For example, if you are injured in a collision involving your car, an SUV, and a large commercial truck, some of the questions that will have to be investigated and argued include:
- What percentage of the fault for the collision should be attributed to each party involved in the crash, including the company that owns the commercial truck and employs its driver?
- Exactly what physical injuries did you suffer as a result of the collision?
- What are your reasonable medical expenses to recover from those injuries?
- Did the accident leave you with any permanent disfigurement or disability?
- What other damages did you suffer, such as emotional trauma requiring psychotherapy or lost income from being unable to work?
The legal process through which the parties to a lawsuit exchange information and answer questions such as these is called discovery. Discovery has two phases:
Written discovery typically involves three types of documents:
- Interrogatories - These are essentially questionnaires submitted by one party in the lawsuit to be answered in writing by another party. The questions may be as simple as asking for names, contact information, and relevant insurance information for everyone involved in the accident.
- Requests for production of documents - The other side may request documents such as your medical records, medical bills, records pertaining to your vehicle, and any photographs you may have of the accident scene, your vehicle, and your injuries. Your lawyer may, in turn, request such information from other parties to the lawsuit.
- Requests for admission - This document spells out certain facts of the case and asks that the other party admit or confirm that these facts are
The purpose of the written discovery phase is to lock down all possible evidence related to your case, including any evidence that the opposing parties may use to support their position. For example, there is typically an insurance company involved, and their objective will be to minimize the scope of your damages and thereby minimize the compensation they have to pay you.
Once written discovery has been completed, your legal team will use that information to ascertain the questions they want to ask in the oral interrogation phase known as depositions. Depositions are expensive, so your legal team will want to prepare a very focused list of questions to ask in each interview. Depositions are made under oath and are generally video-recorded and transcribed.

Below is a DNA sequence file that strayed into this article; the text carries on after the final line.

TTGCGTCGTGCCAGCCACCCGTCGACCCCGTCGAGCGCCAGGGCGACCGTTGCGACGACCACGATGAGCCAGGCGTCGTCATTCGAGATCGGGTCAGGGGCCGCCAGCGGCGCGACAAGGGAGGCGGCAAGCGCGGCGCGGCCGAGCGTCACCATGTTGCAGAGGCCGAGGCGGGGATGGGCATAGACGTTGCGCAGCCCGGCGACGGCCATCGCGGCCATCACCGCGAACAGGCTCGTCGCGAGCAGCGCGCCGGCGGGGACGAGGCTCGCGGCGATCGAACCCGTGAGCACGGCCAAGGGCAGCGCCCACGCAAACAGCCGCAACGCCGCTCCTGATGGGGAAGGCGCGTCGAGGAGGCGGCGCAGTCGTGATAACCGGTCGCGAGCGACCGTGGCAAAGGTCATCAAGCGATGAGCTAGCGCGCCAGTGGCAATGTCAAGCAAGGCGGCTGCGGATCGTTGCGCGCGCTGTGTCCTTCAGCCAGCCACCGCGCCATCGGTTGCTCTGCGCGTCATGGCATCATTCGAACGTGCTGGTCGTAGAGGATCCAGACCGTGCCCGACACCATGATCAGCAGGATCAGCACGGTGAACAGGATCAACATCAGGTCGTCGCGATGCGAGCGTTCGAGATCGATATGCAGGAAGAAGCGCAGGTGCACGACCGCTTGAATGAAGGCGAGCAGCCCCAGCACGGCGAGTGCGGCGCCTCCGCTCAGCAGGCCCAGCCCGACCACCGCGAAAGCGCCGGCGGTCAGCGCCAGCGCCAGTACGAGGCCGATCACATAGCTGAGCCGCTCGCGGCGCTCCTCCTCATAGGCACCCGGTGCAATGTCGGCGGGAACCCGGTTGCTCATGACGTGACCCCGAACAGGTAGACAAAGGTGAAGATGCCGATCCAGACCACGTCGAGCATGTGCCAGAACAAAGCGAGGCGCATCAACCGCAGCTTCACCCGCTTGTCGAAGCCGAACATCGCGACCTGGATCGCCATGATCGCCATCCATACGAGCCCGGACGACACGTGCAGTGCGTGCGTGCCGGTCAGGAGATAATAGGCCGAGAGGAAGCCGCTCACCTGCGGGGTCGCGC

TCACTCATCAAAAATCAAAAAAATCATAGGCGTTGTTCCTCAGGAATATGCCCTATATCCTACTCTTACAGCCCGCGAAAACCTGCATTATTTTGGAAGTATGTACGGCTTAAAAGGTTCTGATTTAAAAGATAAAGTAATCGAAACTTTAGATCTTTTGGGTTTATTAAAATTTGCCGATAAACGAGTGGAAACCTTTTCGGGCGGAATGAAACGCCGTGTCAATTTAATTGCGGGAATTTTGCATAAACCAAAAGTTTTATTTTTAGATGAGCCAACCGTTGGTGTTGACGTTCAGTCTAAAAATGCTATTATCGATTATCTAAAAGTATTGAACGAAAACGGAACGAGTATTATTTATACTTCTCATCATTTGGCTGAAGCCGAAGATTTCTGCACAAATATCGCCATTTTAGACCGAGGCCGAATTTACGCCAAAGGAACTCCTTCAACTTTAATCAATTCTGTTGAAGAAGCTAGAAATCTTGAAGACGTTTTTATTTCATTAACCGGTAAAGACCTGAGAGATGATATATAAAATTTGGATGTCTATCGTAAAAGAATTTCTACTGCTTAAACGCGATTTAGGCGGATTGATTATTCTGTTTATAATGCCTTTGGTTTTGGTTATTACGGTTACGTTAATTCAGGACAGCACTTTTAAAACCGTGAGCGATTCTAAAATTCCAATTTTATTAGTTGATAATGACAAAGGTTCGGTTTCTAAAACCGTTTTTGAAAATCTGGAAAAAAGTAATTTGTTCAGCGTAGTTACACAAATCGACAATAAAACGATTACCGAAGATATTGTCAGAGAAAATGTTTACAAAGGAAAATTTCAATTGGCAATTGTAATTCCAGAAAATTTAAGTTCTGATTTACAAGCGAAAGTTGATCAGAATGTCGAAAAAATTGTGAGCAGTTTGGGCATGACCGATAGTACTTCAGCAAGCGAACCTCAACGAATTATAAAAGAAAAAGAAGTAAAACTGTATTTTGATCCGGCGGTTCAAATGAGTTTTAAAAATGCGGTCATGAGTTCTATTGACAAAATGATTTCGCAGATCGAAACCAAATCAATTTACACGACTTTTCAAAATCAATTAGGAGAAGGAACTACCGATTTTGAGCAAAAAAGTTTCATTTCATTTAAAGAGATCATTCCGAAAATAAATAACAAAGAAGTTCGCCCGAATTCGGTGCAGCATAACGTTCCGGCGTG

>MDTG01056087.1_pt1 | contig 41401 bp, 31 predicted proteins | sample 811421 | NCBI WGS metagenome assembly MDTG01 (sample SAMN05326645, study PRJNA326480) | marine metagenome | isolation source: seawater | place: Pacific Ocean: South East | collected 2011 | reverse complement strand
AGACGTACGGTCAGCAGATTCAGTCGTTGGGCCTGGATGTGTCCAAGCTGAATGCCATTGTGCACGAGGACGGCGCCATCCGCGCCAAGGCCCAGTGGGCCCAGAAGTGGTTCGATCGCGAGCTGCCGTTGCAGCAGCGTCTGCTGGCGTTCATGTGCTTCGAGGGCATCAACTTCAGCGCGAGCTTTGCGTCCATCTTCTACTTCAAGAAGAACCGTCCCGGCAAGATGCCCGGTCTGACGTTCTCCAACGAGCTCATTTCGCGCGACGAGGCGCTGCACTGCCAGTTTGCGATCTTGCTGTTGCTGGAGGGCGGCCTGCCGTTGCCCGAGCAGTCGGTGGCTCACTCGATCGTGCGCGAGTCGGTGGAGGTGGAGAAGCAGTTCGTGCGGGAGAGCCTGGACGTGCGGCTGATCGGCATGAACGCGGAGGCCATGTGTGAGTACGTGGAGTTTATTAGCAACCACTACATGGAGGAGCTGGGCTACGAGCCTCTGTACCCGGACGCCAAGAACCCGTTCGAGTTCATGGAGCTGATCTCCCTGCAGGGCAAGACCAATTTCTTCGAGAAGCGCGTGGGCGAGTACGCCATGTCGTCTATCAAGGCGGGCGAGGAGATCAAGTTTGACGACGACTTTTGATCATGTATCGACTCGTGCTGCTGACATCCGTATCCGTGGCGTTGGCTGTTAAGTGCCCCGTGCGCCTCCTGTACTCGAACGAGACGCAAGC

You may be surprised to learn that the discovery process in a personal injury case can take as long as six months to a year. While this may seem like a long time to wait for a settlement, a thorough discovery process is crucial to prove who was at fault and demonstrate the full extent of your damages. Most cases are won or lost in discovery, and most cases are settled based on the information that comes out of the discovery process, saving you the additional time and expense of a trial.
A Schaumburg Personal Injury Attorney
If you have been injured in a car crash or other accident that was not your fault (or at least less than 50% your fault), be sure to select a Palatine personal injury lawyer who has the skill and experience to handle the discovery process for your type of case and advocate vigorously on your behalf. Contact us at 847-934-6000 to schedule a free consultation.
About the Author: Attorney Ken Apicella is a founding partner of DGAA focusing in the areas of personal injury, employment, insurance coverage disputes, and civil litigation. Ken earned his J.D. from DePaul University College of Law in 1999. He has been named a SuperLawyers Rising Star and a Forty Illinois Attorneys Under Forty to Watch. Ken has written and lectured for the Illinois Institute for Continuing Legal Education and regularly serves as a moderator at Northwest Suburban Bar Association's Continuing Legal Education seminars.